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Post-amnesty confusion

By Ochereome Nnanna
AS  the deadline for President Umaru Yar’ Adua’s amnesty offer neared, the nation was vastly relieved at the rush by the various militant groups across the Niger Delta to surrender their arms.

The imminence of tackling the rebellion in the creeks through an all-out war with its pregnant implications for human and environmental disaster was averted. While the nation watched with awe on television every news night the amount of sophisticated arms and ammunition that were being given up, a shadow of doubt lurked at the corner of my mind.

I wondered if Nigeria was ready for the great post-amnesty challenges ahead. One of my editors in my early years in this journalism trade, the illustrious Ely Obasi (God rest his soul) was fond of saying that the greatest guy is not the person who organised the logistics for a ballroom party. It is the person who cleaned up afterwards.

When I heard that the Federal government was opening up camps to quarter the ex-militants for a period before demobilising them into new life as civilised and useful members of society, I saw the military thinking in it. The same thing was done with former Biafran soldiers after the war ended.

Those of them who presented themselves before the federal authorities were camped somewhere near Port Harcourt where they were debriefed.

They were interviewed to ascertain their reason for choosing to take up arms the nation, and to assess their readiness to return to Nigeria as loyal and peace-loving citizens. Some of them who were members of the Nigerian armed forces before the war were later considered for re-absorption, even though they had to drop a couple of ranks below their contemporaries who fought on the federal side.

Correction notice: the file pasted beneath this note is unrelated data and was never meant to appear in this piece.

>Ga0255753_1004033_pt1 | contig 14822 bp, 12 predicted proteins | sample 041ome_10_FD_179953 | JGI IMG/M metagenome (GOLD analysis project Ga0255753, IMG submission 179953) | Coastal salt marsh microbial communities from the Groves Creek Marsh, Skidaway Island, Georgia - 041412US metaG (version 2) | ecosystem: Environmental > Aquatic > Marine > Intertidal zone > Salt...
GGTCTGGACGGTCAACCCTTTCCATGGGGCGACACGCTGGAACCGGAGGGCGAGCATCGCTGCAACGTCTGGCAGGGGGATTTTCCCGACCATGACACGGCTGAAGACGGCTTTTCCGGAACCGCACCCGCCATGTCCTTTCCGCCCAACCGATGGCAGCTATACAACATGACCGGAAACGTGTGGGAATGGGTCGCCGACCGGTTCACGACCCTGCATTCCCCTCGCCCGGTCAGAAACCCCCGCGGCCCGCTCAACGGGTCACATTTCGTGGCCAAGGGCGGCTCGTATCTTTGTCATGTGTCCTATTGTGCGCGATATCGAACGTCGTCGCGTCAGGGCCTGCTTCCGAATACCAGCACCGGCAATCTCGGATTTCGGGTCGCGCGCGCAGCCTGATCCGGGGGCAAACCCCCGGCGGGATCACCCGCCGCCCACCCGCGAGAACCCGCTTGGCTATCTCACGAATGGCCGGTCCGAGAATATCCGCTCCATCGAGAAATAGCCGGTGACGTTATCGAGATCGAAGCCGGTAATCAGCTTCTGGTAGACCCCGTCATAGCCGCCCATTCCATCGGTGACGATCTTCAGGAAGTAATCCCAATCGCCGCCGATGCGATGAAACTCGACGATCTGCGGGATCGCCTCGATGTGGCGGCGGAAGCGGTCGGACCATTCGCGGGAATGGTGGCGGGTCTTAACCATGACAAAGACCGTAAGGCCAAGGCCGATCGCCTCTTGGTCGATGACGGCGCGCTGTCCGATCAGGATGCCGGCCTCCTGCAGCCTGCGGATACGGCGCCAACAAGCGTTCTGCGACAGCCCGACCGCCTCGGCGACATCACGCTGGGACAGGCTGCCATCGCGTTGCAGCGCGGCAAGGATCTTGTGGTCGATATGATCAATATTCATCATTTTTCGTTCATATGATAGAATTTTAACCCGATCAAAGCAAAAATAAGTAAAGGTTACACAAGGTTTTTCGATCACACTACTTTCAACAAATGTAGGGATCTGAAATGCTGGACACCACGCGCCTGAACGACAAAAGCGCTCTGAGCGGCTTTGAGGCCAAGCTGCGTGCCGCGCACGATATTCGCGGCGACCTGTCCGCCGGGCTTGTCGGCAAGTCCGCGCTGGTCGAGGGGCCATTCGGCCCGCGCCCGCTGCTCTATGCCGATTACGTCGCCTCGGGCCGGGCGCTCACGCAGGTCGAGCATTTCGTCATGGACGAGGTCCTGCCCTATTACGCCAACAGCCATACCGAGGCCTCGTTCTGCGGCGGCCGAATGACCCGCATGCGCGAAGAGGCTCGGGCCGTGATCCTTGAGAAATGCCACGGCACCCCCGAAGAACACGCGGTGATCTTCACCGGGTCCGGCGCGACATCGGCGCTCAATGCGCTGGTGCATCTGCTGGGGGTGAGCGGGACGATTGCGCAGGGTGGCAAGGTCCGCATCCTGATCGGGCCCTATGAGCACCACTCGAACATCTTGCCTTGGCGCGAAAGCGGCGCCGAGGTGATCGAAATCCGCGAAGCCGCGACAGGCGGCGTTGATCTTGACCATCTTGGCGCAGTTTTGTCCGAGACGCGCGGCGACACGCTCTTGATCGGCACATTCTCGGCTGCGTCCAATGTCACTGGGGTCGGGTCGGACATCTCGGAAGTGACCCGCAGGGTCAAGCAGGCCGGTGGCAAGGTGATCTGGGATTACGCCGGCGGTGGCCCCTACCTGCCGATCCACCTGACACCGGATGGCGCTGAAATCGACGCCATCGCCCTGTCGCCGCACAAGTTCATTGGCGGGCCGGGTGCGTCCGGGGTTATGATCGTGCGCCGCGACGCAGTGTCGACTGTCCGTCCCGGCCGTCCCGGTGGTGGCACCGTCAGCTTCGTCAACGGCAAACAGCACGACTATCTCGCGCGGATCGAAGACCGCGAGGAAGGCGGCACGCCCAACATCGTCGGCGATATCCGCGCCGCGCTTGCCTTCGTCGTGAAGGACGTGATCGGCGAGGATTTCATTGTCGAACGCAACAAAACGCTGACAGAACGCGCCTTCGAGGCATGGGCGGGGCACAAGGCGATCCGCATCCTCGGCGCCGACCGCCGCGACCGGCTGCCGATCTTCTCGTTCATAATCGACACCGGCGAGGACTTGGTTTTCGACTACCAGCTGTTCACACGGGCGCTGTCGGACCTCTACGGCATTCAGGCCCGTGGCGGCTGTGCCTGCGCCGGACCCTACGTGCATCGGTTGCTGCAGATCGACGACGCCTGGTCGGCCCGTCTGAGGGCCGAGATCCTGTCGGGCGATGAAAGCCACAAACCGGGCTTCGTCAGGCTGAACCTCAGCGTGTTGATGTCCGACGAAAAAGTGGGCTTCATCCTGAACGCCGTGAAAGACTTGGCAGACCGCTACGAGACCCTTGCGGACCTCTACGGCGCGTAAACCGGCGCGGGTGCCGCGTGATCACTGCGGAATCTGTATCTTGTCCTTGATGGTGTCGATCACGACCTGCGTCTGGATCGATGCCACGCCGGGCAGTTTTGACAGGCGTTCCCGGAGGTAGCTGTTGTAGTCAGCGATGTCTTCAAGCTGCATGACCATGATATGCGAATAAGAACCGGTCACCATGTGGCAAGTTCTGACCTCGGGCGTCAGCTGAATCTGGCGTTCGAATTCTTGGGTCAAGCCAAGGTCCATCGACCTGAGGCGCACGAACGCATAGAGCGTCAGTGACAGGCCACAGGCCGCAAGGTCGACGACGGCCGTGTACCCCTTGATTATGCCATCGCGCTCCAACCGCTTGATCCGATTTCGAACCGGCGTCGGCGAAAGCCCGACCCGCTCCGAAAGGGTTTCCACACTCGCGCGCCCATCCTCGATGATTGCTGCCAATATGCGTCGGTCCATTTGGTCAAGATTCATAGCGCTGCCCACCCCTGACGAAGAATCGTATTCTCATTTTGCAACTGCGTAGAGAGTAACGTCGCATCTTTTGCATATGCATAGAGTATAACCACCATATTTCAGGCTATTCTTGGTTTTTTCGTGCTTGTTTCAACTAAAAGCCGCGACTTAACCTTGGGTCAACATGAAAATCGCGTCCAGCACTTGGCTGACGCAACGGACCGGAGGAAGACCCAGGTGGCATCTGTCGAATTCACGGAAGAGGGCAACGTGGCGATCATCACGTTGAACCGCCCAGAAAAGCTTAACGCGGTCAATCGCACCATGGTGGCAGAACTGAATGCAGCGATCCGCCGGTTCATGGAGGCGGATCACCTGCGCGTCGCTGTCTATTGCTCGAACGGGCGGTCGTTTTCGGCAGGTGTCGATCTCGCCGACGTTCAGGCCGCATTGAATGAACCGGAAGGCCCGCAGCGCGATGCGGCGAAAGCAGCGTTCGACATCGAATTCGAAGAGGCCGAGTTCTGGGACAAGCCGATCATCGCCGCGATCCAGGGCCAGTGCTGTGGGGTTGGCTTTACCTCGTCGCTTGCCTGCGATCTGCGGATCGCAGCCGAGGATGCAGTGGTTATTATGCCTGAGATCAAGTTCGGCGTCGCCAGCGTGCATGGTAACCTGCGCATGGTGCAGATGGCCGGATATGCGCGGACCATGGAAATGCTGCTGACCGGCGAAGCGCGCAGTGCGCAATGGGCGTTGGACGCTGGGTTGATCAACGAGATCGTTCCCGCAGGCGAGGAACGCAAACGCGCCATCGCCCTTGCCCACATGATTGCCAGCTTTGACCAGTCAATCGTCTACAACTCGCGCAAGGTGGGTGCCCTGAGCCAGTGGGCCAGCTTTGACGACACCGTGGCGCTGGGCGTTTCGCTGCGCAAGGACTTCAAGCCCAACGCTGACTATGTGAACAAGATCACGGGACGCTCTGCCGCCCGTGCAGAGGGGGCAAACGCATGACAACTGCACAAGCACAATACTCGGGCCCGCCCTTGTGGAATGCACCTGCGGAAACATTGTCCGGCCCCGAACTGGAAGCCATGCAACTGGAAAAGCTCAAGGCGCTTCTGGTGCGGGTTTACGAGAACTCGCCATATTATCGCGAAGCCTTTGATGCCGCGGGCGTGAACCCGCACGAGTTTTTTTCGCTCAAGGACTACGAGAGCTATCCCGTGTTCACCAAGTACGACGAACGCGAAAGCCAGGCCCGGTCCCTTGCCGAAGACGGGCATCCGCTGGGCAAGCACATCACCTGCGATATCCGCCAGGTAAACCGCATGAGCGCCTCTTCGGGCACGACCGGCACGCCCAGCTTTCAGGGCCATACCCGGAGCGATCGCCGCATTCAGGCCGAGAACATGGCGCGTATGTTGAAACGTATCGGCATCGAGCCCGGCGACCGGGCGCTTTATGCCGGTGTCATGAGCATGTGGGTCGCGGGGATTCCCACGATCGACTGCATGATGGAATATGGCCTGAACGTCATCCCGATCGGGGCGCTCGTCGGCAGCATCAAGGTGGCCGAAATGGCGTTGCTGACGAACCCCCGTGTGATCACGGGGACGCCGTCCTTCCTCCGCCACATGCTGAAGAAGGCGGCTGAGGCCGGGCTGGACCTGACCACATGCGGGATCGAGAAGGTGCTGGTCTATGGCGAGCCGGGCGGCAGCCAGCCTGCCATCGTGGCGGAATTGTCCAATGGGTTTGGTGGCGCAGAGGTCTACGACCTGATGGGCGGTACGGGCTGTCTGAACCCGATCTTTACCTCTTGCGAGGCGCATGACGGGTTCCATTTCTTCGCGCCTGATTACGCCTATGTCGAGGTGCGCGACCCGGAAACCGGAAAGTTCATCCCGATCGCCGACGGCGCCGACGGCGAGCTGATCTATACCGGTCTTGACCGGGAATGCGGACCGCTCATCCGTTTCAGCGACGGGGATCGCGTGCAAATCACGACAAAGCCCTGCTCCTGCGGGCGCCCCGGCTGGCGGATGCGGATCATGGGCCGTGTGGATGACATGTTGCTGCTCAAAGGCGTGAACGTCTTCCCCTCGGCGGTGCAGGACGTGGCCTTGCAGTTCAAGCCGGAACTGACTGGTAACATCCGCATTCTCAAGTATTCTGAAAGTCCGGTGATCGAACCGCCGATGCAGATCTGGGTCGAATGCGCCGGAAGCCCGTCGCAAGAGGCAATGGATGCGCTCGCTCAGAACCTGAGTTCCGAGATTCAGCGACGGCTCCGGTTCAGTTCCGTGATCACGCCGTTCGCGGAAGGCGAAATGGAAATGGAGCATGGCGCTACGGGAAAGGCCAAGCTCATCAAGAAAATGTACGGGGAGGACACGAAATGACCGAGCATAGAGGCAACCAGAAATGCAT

A few weeks after the ex-militants reported to camp, it became obvious that Nigeria would always be Nigeria, even when the most serious issues that threaten the survival of Nigeria is involved.

Today’s Nigeria is a place where governmental institutions have lost all capacity for governance and management of human and fiscal resources.

It is a place where government officers, once given funds to do some work, devise clever ways in which to divert the money into their private pockets. It is a place where public officers and those entrusted with public positions of responsibility are only interested in the pursuit of corrupt selfish interests.

The first sign that the post-amnesty period was heading towards the rocks was the series of public protests staged by the ex-militants in Yenagoa, Bayelsa State about a week after the close of the amnesty deadline. On television, we heard some of the boys complaining that they were simply dumped in hotels with little said about how they were fed.

They alleged that the stipend promised them was not forthcoming. A couple of weeks later, the boys (and girls) camped near the University of Port Harcourt went on rampage, vandalising property, molesting innocent members of the public and raping female students. It got so bad that the University was forced to close down until the militants were relocated.